A certification practice statement (CPS) defines the measures taken to secure CA operations and the management of CA-issued certificates. You can consider a CPS to be an agreement between the organization managing the CA and the people relying on the certificates issued by the CA. While the CP tells a user or maintainer what to do, the CPS tells them how to do it.CA’s CPS is a public document that should be readily available to all the participants so that a relying party can determine whether the certificates issued by that CA meet its security requirements or not. The CPS can contain the following information:

  • How the CA will enforce the measures necessary to validate the certificate’s subject, as required by the certificate policy.
  • The liability of the organization if an act of fraud is performed against the service protected by the certificate and the fault is found to be associated with the certificate.
  • The circumstances under which a certificate can be revoked before its expiration.

RFC 3647 recommends a standard CPS format which includes the following nine sections:

  1. Introduction

    The introduction of a CPS provides an overview of the CA, as well as the types of users, computers, network devices, or services that will receive certificates. It also includes information on certificate usage.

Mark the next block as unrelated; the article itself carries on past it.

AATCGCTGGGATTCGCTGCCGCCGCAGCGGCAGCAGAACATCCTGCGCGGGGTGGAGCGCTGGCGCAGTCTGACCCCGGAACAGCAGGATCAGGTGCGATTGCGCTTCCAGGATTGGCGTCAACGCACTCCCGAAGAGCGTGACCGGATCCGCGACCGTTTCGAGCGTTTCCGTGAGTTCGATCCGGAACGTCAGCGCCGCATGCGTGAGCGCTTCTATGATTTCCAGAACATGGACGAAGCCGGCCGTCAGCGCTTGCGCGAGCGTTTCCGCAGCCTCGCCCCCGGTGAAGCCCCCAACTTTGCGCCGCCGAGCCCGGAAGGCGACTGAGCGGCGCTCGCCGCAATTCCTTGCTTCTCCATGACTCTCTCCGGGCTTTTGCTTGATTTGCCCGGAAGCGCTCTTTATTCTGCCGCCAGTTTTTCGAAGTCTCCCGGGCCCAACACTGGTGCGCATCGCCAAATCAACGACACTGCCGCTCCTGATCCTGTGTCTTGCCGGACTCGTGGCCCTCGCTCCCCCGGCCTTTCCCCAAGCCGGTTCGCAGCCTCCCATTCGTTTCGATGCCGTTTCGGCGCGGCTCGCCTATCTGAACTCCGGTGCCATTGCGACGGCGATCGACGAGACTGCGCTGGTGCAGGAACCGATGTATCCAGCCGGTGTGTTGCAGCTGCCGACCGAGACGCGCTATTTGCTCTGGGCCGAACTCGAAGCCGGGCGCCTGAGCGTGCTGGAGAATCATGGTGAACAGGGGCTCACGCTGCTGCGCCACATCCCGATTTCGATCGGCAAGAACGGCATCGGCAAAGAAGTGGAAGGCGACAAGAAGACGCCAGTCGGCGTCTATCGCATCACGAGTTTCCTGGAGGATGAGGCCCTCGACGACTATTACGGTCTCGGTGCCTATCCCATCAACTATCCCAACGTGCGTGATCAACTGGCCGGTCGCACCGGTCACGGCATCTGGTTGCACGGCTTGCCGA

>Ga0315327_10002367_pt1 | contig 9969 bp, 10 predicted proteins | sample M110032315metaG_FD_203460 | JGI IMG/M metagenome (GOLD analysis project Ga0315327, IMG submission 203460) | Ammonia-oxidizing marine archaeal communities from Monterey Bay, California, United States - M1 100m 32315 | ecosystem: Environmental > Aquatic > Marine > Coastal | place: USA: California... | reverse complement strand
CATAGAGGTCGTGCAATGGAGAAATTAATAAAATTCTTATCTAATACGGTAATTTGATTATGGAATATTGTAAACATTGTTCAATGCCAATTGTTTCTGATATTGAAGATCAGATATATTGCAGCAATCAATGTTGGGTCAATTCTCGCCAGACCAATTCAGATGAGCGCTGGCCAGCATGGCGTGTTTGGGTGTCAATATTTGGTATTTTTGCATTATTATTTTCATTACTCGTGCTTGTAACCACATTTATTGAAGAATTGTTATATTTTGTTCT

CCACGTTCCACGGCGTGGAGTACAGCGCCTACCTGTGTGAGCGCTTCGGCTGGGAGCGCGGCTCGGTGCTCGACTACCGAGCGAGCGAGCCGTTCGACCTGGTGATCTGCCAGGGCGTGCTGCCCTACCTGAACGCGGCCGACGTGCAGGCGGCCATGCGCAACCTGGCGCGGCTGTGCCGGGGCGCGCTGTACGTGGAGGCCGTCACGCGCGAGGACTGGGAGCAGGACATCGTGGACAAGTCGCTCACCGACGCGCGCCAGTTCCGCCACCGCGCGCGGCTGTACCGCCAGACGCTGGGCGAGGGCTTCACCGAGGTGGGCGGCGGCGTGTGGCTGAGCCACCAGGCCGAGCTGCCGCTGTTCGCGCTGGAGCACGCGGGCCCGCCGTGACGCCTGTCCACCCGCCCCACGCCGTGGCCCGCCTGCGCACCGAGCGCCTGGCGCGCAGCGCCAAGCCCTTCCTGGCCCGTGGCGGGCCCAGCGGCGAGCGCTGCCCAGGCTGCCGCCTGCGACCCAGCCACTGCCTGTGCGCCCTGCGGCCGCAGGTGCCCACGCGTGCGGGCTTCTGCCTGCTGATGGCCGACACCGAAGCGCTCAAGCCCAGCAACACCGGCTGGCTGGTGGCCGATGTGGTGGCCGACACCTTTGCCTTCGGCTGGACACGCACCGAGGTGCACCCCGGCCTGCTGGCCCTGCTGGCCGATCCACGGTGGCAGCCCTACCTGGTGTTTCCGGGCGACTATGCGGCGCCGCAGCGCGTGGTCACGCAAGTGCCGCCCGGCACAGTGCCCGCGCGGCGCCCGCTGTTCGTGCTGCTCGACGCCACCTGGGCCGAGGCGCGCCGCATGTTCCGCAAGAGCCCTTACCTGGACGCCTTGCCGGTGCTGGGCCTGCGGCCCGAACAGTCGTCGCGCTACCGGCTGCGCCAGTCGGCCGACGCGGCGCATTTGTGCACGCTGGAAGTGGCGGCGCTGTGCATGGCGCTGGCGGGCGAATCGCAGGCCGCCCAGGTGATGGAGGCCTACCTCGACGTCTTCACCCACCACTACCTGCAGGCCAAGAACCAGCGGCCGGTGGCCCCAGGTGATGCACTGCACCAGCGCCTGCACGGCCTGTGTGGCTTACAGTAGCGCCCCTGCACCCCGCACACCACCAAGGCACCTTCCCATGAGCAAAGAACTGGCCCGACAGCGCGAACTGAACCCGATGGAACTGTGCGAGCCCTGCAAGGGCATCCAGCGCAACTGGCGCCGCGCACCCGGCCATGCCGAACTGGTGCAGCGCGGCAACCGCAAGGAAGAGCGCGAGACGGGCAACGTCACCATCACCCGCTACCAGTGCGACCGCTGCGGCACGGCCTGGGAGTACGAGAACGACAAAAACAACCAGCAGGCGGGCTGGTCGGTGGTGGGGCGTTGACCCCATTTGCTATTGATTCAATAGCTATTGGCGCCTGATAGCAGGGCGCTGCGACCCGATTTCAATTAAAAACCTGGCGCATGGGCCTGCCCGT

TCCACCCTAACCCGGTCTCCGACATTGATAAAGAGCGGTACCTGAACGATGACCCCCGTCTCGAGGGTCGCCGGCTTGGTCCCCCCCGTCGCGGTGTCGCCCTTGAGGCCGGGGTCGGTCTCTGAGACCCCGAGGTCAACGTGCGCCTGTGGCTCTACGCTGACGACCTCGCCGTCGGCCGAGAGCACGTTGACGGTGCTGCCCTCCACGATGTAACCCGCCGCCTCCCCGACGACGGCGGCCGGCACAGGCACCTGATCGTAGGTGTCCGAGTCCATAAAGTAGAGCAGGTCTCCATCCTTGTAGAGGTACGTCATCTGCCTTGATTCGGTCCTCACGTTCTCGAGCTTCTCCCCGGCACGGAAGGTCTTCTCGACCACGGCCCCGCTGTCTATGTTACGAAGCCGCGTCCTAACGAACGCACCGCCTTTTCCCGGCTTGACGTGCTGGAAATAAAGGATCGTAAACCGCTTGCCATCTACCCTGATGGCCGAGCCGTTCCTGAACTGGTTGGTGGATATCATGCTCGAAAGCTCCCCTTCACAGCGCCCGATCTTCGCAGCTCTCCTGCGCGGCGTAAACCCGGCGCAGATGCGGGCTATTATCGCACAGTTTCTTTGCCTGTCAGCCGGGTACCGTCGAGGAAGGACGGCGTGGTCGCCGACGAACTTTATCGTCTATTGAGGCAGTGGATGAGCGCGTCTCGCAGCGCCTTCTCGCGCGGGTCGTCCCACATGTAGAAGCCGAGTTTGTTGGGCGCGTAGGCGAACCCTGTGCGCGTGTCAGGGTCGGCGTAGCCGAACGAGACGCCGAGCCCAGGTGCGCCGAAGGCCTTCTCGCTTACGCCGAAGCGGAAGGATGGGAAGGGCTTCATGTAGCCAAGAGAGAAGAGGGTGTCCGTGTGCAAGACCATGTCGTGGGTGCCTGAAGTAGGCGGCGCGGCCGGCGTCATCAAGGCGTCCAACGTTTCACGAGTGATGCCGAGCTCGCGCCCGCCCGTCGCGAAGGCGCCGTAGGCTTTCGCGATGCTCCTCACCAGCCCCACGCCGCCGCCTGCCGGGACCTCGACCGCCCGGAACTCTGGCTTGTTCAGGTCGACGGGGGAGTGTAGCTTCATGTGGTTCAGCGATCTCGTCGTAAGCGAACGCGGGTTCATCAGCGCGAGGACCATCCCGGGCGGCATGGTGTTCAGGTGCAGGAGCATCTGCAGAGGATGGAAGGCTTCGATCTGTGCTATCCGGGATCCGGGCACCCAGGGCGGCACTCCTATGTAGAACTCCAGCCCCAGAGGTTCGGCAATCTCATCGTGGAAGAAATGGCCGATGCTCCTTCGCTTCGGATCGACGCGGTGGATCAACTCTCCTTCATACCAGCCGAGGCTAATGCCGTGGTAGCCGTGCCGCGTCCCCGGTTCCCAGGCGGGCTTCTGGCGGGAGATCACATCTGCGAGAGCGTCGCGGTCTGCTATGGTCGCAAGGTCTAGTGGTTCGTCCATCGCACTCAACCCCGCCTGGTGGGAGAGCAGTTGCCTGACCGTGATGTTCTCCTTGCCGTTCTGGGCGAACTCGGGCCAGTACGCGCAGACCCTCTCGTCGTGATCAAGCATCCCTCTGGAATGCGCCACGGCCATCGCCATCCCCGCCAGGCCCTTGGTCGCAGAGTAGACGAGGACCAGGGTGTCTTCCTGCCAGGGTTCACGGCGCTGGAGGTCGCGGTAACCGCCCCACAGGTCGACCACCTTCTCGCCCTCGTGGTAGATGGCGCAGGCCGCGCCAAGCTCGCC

2. Publication and Repository Responsibilities

    This section contains details regarding who operates the components of the public key infrastructure and the responsibilities for publishing the CP or CPS.

  3. Identification and Authentication (I&A)

    This section describes the name formats assigned and used in certificates issued by the CA. It also describes the certificate policy and assurance levels implemented at the CA and details identification procedures for.

  4. Initial registration for a certificate

    The measures taken to validate the identity of the certificate requestor.

  5. Renewal of a certificate

    Are the measures used for initial registration repeated when a certificate is renewed? In some cases, possession of an existing certificate and private key is sufficient proof of identity to receive a new certificate at renewal time.

  6. Requests for revocation

    When a certificate must be revoked, what measures will be taken to ensure that the requestor is authorized to request revocation of a certificate?

  7. Certificate Life-Cycle Operational Requirements

    This section defines the operating procedures for CA management, issuance of certificates, and management of issued certificates.

  8. Facility, Management, and Operational Controls

    It describes physical, procedural, and personnel controls implemented at the CA for key generation, subject authentication, certificate issuance, certificate revocation, auditing, and archiving. These controls can range from limiting which personnel can physically access the CA to ensuring that an employee is assigned only a single PKI management role

  9. Technical Security Controls

    This contains the security measures taken by the CA to protect its cryptographic keys and activation data.

  10. Certificate, CRL, and OCSP Profiles

    It is used to specify three types of information: